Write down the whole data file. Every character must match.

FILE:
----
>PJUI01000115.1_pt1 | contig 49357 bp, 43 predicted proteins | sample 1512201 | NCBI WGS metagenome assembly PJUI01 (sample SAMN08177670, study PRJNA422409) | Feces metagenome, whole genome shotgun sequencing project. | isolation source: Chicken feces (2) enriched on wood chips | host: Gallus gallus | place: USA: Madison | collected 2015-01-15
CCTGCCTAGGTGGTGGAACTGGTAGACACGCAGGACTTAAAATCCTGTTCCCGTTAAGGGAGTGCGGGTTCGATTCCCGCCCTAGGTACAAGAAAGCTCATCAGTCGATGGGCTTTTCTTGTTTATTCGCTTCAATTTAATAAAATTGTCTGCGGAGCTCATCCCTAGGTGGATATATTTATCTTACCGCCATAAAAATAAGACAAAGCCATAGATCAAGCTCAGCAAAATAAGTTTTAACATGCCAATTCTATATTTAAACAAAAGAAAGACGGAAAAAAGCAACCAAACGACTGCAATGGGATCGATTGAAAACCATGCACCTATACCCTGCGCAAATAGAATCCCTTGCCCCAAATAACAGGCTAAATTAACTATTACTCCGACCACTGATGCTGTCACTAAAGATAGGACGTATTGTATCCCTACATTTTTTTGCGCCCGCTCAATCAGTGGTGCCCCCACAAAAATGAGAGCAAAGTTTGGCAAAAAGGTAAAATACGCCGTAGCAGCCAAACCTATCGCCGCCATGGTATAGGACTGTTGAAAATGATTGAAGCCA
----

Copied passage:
>PJUI01000115.1_pt1 | contig 49357 bp, 43 predicted proteins | sample 1512201 | NCBI WGS metagenome assembly PJUI01 (sample SAMN08177670, study PRJNA422409) | Feces metagenome, whole genome shotgun sequencing project. | isolation source: Chicken feces (2) enriched on wood chips | host: Gallus gallus | place: USA: Madison | collected 2015-01-15
CCTGCCTAGGTGGTGGAACTGGTAGACACGCAGGACTTAAAATCCTGTTCCCGTTAAGGGAGTGCGGGTTCGATTCCCGCCCTAGGTACAAGAAAGCTCATCAGTCGATGGGCTTTTCTTGTTTATTCGCTTCAATTTAATAAAATTGTCTGCGGAGCTCATCCCTAGGTGGATATATTTATCTTACCGCCATAAAAATAAGACAAAGCCATAGATCAAGCTCAGCAAAATAAGTTTTAACATGCCAATTCTATATTTAAACAAAAGAAAGACGGAAAAAAGCAACCAAACGACTGCAATGGGATCGATTGAAAACCATGCACCTATACCCTGCGCAAATAGAATCCCTTGCCCCAAATAACAGGCTAAATTAACTATTACTCCGACCACTGATGCTGTCACTAAAGATAGGACGTATTGTATCCCTACATTTTTTTGCGCCCGCTCAATCAGTGGTGCCCCCACAAAAATGAGAGCAAAGTTTGGCAAAAAGGTAAAATACGCCGTAGCAGCCAAACCTATCGCCGCCATGGTATAGGACTGTTGAAAATGATTGAAGCCA